Global satellite communications company OneWeb said Monday that it will switch launches to Elon Musk's SpaceX, after suspending activities with Russia's Baikonur Cosmodrome in Kazakhstan.
"OneWeb... announced today that the company and SpaceX entered into an agreement that will enable OneWeb to resume satellite launches," OneWeb said in a brief statement.
The terms of the agreement remain confidential and the first launch is expected later this year.
OneWeb decided on March 3 to scrap all launches from Baikonur because it would have used Russian Soyuz rockets and been overseen by the Russia's space agency Roscosmos.
The group had faced intense political pressure to scrap Baikonur activities in the wake of Russia's invasion of Ukraine.
"We thank SpaceX for their support," said OneWeb CEO Neil Masterson.
"With these launch plans in place, we're on track to finish building out our full fleet of satellites and deliver robust, fast, secure connectivity around the globe."
OneWeb has already launched 428 satellites into orbit via Soyuz rockets under Starsem, which is a joint venture between Europe's Arianespace and Russia's Roscosmos.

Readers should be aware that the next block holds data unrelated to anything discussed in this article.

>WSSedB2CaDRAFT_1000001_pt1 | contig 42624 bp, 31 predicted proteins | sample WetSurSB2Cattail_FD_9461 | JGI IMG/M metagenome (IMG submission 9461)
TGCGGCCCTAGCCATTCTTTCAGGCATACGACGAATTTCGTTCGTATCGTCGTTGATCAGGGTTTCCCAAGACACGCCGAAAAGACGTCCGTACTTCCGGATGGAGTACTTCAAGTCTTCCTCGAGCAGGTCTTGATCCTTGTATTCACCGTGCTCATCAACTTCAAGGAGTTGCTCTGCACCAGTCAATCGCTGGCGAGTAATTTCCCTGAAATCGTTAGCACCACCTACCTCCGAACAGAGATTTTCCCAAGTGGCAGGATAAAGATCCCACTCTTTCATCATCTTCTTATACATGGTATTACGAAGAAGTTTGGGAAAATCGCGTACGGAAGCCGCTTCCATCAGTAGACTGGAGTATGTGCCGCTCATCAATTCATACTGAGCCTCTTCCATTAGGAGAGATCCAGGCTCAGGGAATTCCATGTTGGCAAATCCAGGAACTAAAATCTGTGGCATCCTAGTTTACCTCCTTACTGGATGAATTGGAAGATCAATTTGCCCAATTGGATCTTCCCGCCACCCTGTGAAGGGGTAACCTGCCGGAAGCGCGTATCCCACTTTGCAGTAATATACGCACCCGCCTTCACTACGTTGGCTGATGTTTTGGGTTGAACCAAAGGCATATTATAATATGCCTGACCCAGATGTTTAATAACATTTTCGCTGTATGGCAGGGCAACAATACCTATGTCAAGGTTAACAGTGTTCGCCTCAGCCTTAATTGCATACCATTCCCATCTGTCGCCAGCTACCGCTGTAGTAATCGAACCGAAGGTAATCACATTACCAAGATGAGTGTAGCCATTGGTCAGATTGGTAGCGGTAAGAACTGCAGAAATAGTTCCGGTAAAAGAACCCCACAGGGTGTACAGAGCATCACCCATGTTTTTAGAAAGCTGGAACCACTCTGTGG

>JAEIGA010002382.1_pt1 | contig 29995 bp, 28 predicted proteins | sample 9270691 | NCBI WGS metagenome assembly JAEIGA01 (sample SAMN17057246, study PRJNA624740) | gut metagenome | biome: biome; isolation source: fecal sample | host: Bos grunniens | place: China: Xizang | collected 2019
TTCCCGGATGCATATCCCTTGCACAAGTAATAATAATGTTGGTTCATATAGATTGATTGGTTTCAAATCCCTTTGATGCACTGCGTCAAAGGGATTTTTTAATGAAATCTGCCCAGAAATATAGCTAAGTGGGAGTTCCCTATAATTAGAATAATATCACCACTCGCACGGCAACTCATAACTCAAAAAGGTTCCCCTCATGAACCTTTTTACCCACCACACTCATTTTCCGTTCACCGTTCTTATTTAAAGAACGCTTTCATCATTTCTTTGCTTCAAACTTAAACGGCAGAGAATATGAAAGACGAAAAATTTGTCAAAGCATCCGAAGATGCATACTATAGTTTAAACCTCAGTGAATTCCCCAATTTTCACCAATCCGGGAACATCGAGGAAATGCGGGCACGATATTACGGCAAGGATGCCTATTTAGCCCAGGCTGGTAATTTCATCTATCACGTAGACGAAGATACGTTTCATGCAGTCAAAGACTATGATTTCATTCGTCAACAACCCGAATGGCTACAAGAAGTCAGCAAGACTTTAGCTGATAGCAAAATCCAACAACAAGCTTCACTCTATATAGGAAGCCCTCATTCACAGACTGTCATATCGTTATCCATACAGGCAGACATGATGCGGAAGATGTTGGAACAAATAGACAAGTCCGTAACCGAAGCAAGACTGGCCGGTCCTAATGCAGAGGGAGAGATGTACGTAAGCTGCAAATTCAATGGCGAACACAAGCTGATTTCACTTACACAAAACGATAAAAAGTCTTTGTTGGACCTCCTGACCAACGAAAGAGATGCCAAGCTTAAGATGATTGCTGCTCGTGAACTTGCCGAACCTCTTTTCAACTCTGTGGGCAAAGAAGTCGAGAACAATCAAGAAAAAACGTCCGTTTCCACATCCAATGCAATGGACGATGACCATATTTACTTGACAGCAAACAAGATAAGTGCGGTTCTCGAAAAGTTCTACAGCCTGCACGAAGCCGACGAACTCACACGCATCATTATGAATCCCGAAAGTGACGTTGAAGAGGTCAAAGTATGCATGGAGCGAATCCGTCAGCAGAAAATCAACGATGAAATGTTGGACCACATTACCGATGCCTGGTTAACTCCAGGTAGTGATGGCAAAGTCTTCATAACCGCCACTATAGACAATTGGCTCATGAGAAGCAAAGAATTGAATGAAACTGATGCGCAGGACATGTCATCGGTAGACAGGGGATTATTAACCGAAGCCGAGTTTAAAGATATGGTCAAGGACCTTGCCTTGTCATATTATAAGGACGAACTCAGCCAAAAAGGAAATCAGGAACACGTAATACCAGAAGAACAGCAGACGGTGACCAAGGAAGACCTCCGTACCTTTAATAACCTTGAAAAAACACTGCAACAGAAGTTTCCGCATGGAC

The group has been working to complete the construction of a constellation of low earth orbit satellites to provide enhanced broadband and other services around the globe.
OneWeb is aiming for its global commercial internet service to be operational by next year, supported by a total of almost 650 satellites.
Arianespace has worked with Russia for nearly two decades, and is under contract to make 16 Soyuz launches between December 2020 and the end of this year.
However, Russia suspended space launches from French Guiana and withdrew technical personnel on February 26 in response to EU sanctions over Moscow's assault on Ukraine.